The House will consider the bipartisan infrastructure bill on Sept. 27.
It's still unclear whether Congress will adopt any amendments.
The crypto industry wants to change a tax provision when the House takes up the Senate's infrastructure bill, but other issues may take precedence.
Citing an unnamed official, Bloomberg said Treasury won’t go after crypto firms that don’t meet the tax code’s definitions of a “broker.”
Rep. Anna Eshoo endorsed a compromise amendment intended to narrow the scope of the term "broker" for crypto tax reporting purposes.
There's a silver lining in Congress' efforts to impose a tax on crypto transactions: The U.S. finally accepts crypto is part of the economy.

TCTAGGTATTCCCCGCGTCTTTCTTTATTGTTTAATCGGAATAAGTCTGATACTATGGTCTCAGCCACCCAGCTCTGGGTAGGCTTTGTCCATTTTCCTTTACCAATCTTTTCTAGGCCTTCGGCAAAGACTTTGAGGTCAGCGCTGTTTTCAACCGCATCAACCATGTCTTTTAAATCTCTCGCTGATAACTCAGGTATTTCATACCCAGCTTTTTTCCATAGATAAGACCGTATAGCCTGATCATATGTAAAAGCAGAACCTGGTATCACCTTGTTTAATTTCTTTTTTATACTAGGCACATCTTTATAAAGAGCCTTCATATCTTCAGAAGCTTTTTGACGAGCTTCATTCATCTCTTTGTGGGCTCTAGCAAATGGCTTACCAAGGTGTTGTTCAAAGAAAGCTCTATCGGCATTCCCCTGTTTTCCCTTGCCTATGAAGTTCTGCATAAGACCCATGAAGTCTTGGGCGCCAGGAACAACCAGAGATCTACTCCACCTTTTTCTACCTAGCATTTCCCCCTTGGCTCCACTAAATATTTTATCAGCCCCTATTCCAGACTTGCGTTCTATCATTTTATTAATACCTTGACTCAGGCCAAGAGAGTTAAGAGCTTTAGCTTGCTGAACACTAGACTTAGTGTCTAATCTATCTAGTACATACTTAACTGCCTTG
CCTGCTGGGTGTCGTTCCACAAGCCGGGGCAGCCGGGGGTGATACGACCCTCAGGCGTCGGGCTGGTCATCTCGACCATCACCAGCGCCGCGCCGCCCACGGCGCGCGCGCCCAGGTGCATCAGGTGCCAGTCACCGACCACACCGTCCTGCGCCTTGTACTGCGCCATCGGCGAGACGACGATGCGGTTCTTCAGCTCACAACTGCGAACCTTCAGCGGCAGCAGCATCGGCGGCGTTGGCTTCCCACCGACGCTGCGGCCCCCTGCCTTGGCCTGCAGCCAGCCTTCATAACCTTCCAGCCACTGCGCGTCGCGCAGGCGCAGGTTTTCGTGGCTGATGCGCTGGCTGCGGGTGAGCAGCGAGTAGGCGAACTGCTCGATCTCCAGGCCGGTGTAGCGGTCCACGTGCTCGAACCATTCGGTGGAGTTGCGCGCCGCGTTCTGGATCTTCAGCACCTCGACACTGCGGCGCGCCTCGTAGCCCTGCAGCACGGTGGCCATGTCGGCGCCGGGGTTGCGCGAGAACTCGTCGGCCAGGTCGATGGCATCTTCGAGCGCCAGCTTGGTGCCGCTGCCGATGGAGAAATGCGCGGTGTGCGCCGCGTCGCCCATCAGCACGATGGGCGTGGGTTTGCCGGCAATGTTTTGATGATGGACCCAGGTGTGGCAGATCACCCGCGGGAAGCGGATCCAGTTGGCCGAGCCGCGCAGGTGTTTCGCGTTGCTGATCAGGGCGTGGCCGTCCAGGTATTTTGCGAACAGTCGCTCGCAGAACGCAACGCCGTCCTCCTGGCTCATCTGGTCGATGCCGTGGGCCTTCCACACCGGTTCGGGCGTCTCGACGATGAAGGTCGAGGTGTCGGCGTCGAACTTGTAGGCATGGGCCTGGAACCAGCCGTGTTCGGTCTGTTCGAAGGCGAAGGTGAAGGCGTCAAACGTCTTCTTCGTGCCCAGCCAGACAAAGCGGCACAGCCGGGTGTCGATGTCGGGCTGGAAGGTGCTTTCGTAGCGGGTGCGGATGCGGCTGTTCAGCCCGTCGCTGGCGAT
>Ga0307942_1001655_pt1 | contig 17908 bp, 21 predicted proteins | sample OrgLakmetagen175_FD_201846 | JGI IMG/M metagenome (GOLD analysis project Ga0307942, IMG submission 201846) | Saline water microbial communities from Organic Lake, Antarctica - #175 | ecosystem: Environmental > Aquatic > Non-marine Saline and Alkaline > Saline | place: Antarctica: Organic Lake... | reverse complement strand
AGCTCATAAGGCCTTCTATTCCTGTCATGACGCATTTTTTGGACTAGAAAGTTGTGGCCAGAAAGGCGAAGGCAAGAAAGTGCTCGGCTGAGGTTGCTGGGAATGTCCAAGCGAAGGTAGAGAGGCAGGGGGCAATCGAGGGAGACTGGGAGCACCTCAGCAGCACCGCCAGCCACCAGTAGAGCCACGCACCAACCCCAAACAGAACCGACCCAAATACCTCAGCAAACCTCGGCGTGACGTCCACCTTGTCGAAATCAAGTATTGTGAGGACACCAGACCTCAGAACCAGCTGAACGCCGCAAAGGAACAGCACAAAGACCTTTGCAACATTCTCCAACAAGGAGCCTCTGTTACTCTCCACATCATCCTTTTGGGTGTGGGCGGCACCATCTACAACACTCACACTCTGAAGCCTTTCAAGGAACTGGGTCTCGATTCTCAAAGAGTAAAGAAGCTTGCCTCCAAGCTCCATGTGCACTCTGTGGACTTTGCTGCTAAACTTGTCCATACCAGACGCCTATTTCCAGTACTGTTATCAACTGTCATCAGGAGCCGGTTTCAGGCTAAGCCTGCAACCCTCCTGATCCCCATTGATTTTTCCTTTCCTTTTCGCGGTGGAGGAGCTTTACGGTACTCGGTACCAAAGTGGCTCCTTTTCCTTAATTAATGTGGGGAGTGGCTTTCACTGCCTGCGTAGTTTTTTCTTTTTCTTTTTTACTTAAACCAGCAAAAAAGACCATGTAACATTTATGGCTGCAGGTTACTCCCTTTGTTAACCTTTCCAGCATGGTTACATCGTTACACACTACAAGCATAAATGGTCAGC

The Senate has failed to amend a provision that could cripple the U.S. cryptocurrency sector. But the game's not over yet.
This infrastructure bill is just the beginning. Congress must answer to constituents, not to Crypto Twitter. What will make lawmakers spend political capital fighting for crypto?
One reason broken crypto rules passed the Senate today is that Republicans rejected another revenue source: the rich paying their fair share.
The bill contains a broad definition of "broker" for crypto tax reporting requirements that lawmakers and industry advocates sought to change over the past week.
After all the drama of the past week, the industry is right where it was eight days ago.
Increased institutional on-chain activities have accompanied bitcoin's latest price rally.
The visceral pushback to Sen. Rob Portman's reporting requirements isn't about avoiding taxes – it's about protecting digital liberties.
The increase also came at a time when bipartisan support emerged for excluding miners from being considered “brokers” in the U.S. infrastructure bill.
The infrastructure bill's crypto tax provision helped hold up the overall bill last week.